RFC February ‘23 opinion on fuel prices

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As we enter the year of the Water Rabbit, we hopefully enter what is considered by Chinese culture, to be a year of peace and prosperity.  If someone could let Putin know, that would be great.

As far as prosperity is concerned, we do start the year positively when it comes to buying fuel, as oil prices have remained under the $90 per barrel mark since the start of the year. Here we’ll recap some of the factors impacting the recent price changes and try our luck at predicting the future*.

Chinese demand for oil increases

As China celebrates the beginning of a New Year, it is also taking tentative steps out into a new post covid world.  It appears these steps may be a little bigger and faster than economists first predicted, with the IEA now warning that “producers may need to reconsider output”. This has already had an impact on Brent, with prices climbing back up to $87/b after an initial drop at the start of January.

Global air traffic may return to pre-Covid levels in June

Keen to get back into the world, China’s release from quarantine is expected to drive up airline passenger traffic in 2023, with an expectation that global traffic will be on par with pre covid levels by June.  Chinese demand alone is expected to potentially add around 400,000 bpd to global oil demand, worth an extra $7/b according to Goldman Sachs.

Whilst this is obviously great news for the companies, the staff, and investors; it does raise the question of whether green campaigners will be able to influence the general public to cut back on aviation in order to reduce the environmental impact. It also adds to the increasing demand on fuel suppliers which has the wider impact of pushing up prices.

Global warming is in the air

So, with all the increased demand from China, the expectation would normally be that prices would increase.  They do still have the potential too but global warming – and the fact that the past winter and future temperatures are expected to be warmer – mean that overall demand, although still rising, is being tempered.

Price cap on Russian Fuel

Back in December, the EU imposed a price cap on Russian fuel to put even more pressure on Russia’s finances, with the ultimate aim of stopping the war in Ukraine.  Whilst there doesn’t appear to be any immediate ceasefire on the horizon, it has been calculated that the cap is costing Russia around €160m per day, a drop of 17%. There’s little Russia can do to recoup this loss and the likelihood is that they will grow as Europe continues to reduce its dependency on Russian supplies.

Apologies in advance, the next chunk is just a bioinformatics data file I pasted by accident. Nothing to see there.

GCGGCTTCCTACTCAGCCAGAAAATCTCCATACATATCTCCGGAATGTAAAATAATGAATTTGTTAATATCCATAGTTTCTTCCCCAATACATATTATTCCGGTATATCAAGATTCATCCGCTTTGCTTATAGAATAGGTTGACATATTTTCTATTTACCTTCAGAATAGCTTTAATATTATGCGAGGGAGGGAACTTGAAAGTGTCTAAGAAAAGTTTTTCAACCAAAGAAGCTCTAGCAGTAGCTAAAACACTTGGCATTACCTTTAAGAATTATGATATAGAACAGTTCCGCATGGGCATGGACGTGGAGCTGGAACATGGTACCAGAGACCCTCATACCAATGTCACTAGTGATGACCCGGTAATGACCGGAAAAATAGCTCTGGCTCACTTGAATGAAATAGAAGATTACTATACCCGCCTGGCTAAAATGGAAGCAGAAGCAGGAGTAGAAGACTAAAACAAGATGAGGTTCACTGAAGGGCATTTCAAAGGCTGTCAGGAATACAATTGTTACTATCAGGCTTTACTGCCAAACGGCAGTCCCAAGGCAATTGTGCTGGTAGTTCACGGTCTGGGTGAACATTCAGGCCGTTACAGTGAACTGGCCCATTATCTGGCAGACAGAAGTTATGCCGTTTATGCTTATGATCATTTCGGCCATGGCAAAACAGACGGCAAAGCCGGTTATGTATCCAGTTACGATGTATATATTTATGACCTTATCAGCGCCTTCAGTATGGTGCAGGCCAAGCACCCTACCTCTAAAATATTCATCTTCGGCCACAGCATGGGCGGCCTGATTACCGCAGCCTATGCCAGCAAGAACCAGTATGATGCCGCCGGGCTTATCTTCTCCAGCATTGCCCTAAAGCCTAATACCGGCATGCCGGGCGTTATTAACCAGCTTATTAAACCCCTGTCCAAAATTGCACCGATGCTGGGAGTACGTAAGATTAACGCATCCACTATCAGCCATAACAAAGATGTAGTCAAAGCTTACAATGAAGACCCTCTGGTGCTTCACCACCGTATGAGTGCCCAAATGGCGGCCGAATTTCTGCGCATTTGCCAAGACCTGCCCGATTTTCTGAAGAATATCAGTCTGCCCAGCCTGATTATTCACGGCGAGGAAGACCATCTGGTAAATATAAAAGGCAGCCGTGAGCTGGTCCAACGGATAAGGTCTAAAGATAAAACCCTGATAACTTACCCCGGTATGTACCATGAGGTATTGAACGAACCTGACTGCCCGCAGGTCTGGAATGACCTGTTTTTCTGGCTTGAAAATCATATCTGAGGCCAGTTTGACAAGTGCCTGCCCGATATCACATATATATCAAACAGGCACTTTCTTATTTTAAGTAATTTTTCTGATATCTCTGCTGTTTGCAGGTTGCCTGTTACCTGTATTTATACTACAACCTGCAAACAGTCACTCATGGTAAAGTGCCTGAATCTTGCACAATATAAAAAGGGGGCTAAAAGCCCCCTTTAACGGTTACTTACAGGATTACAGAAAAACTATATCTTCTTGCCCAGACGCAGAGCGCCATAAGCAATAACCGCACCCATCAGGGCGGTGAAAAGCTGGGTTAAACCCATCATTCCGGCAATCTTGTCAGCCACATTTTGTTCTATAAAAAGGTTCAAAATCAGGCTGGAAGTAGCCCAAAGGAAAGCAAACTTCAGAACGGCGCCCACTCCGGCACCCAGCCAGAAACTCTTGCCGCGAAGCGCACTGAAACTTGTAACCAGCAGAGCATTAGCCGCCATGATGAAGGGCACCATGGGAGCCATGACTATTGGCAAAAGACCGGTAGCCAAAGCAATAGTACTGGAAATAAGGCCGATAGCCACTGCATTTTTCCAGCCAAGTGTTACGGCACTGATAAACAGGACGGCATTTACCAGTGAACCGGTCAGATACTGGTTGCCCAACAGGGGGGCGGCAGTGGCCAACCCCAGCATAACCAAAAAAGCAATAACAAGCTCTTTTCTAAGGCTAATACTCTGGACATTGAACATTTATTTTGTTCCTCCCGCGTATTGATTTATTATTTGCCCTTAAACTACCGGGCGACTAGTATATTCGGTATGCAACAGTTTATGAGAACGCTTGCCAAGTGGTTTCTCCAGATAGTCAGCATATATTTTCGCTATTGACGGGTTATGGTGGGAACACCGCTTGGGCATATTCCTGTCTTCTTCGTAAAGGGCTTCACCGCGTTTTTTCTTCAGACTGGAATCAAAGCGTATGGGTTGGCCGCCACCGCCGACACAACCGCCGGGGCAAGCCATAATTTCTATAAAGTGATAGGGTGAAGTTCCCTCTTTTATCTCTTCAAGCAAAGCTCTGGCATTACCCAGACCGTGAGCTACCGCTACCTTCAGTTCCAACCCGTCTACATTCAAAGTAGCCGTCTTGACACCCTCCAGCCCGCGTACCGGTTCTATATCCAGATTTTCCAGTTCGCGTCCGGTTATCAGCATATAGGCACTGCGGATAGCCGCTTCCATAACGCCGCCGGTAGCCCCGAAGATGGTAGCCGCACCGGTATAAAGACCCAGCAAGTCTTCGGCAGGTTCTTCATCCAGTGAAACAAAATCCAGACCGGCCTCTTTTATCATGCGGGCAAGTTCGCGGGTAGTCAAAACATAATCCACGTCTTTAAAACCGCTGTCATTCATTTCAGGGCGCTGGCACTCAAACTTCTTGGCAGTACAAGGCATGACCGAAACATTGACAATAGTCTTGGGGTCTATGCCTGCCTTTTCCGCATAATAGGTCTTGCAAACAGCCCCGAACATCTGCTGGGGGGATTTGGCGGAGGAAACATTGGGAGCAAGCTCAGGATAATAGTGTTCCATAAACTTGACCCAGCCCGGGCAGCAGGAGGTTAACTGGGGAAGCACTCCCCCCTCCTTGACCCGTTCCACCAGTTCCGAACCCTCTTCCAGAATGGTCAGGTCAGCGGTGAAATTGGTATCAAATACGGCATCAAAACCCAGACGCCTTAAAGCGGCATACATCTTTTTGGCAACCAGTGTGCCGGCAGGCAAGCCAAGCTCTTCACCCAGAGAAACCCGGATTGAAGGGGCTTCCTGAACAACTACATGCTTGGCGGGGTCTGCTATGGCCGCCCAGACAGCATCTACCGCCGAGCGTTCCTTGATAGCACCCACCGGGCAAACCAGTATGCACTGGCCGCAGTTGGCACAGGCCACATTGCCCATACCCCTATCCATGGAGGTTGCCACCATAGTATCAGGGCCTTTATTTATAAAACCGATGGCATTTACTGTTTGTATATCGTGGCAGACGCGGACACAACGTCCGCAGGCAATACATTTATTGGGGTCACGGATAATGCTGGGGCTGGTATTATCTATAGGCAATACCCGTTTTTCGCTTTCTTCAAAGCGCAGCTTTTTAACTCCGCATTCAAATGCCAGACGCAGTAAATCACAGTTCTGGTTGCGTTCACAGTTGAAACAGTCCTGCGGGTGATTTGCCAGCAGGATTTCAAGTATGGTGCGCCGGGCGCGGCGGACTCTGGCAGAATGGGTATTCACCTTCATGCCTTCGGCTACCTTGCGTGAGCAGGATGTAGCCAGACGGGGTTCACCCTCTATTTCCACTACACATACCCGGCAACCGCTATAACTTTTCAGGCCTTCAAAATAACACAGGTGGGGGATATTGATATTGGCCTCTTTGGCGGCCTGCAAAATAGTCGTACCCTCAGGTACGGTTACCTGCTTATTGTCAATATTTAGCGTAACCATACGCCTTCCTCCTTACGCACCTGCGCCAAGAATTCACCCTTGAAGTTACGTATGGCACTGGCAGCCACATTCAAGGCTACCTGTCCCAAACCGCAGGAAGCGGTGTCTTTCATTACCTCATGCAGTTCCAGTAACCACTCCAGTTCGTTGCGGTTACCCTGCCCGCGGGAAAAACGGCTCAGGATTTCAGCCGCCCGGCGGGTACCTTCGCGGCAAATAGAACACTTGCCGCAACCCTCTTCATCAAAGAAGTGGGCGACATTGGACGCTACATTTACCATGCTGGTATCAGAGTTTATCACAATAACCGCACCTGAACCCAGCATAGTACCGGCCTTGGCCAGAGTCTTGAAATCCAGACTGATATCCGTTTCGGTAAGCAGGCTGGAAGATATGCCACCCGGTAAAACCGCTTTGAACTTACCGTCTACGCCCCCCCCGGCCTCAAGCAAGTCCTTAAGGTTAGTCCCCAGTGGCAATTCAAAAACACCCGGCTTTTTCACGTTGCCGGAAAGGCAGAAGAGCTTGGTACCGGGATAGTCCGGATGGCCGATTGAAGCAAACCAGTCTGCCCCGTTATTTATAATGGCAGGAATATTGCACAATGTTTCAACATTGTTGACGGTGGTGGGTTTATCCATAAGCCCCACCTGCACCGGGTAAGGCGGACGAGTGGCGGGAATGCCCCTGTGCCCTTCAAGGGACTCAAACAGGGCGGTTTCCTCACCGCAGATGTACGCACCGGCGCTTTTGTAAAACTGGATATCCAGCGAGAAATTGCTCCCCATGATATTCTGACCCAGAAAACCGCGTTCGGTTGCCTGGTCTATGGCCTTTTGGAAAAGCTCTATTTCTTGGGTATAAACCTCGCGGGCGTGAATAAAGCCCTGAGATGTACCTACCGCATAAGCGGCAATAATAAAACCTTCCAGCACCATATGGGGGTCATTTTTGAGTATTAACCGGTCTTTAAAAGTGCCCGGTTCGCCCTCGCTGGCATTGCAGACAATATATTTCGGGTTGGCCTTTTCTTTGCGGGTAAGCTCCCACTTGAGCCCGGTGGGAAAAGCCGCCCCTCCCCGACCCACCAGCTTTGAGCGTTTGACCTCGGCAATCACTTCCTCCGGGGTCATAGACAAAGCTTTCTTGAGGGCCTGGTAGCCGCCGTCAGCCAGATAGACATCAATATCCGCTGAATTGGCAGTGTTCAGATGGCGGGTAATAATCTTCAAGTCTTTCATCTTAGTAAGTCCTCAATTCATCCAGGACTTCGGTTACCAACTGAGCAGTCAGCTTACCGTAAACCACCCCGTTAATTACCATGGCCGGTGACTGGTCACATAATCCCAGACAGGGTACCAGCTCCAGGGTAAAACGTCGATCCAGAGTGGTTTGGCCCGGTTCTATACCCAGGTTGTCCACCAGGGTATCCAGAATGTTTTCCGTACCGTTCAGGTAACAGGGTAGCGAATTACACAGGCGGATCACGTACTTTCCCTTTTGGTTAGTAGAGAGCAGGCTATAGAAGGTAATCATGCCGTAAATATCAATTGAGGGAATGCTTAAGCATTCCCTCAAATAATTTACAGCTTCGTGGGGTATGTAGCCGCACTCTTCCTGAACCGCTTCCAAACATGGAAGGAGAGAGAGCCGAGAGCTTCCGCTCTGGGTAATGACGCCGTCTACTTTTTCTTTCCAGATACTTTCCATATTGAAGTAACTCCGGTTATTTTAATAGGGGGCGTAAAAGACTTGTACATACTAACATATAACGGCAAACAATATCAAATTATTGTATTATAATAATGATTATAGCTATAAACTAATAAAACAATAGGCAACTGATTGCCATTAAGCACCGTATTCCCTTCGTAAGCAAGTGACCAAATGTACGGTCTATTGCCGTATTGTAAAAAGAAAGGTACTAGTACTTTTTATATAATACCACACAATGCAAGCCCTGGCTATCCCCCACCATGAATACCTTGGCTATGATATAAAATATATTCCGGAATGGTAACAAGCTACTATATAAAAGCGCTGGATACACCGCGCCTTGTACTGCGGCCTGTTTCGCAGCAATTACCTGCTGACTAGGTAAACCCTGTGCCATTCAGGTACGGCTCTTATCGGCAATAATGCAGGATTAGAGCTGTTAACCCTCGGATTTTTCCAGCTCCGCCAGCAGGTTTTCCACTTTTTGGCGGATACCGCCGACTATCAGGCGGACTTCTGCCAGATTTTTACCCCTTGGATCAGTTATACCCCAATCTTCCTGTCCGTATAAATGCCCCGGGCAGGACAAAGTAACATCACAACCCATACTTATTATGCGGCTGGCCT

A further hit to Russia’s purse strings will be from Diesel.  Although the diesel cap was set higher at $100 there are fewer buyers than for its crude.  China, for example, has taken advantage of cheaper crude oil from Russia but as a net exporter of diesel who has seen huge increases in exports last year, it has no need for more from Russia.

Could diesel have a rockier year than oil?

In the past, the pump price has generally followed a similar pattern to oil, albeit with a few weeks' delay.  At the end of last year, oil prices dropped substantially but pump prices remain stubbornly high.  The RAC have pointed out that part of this is likely due to retailers not passing on savings.  However, a large part reflects that whilst demand for the product is increasing, supply (at least within the UK) has stagnated resulting in an increase in imported diesel.  In future articles, we’ll keep a much closer eye on diesel production as this will likely have a more direct impact on pump price.

RFC fuel price prediction 

For those on fixed prices, the immediate future looks good.  Prices have dropped substantially over the past couple of weeks and even if this reduction slows or reverts to a small increase, overall prices should be relatively flat.  Those hoping to see decreases at the pump are likely to be less fortunate.  Whilst December and January did see some decrease, retailers will be wary of dropping prices if they are able to sustain a better margin. Particularly if sales of other products fall as consumers tighten their belts.

Of course, this is just our opinion so, we may not be right!

*(Note: your writer was born in the year of the rat which is meant to be unlucky this year so maybe take any predictions with a large pinch of salt).

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Jen Green
Head of Marketing

Jen has extensive experience across a range of regulated industries. Her research on the monthly market  movements for oil and how they will impact prices at the pump has been featured in numerous publications,  including the Transport Operator and Fuel Oil News.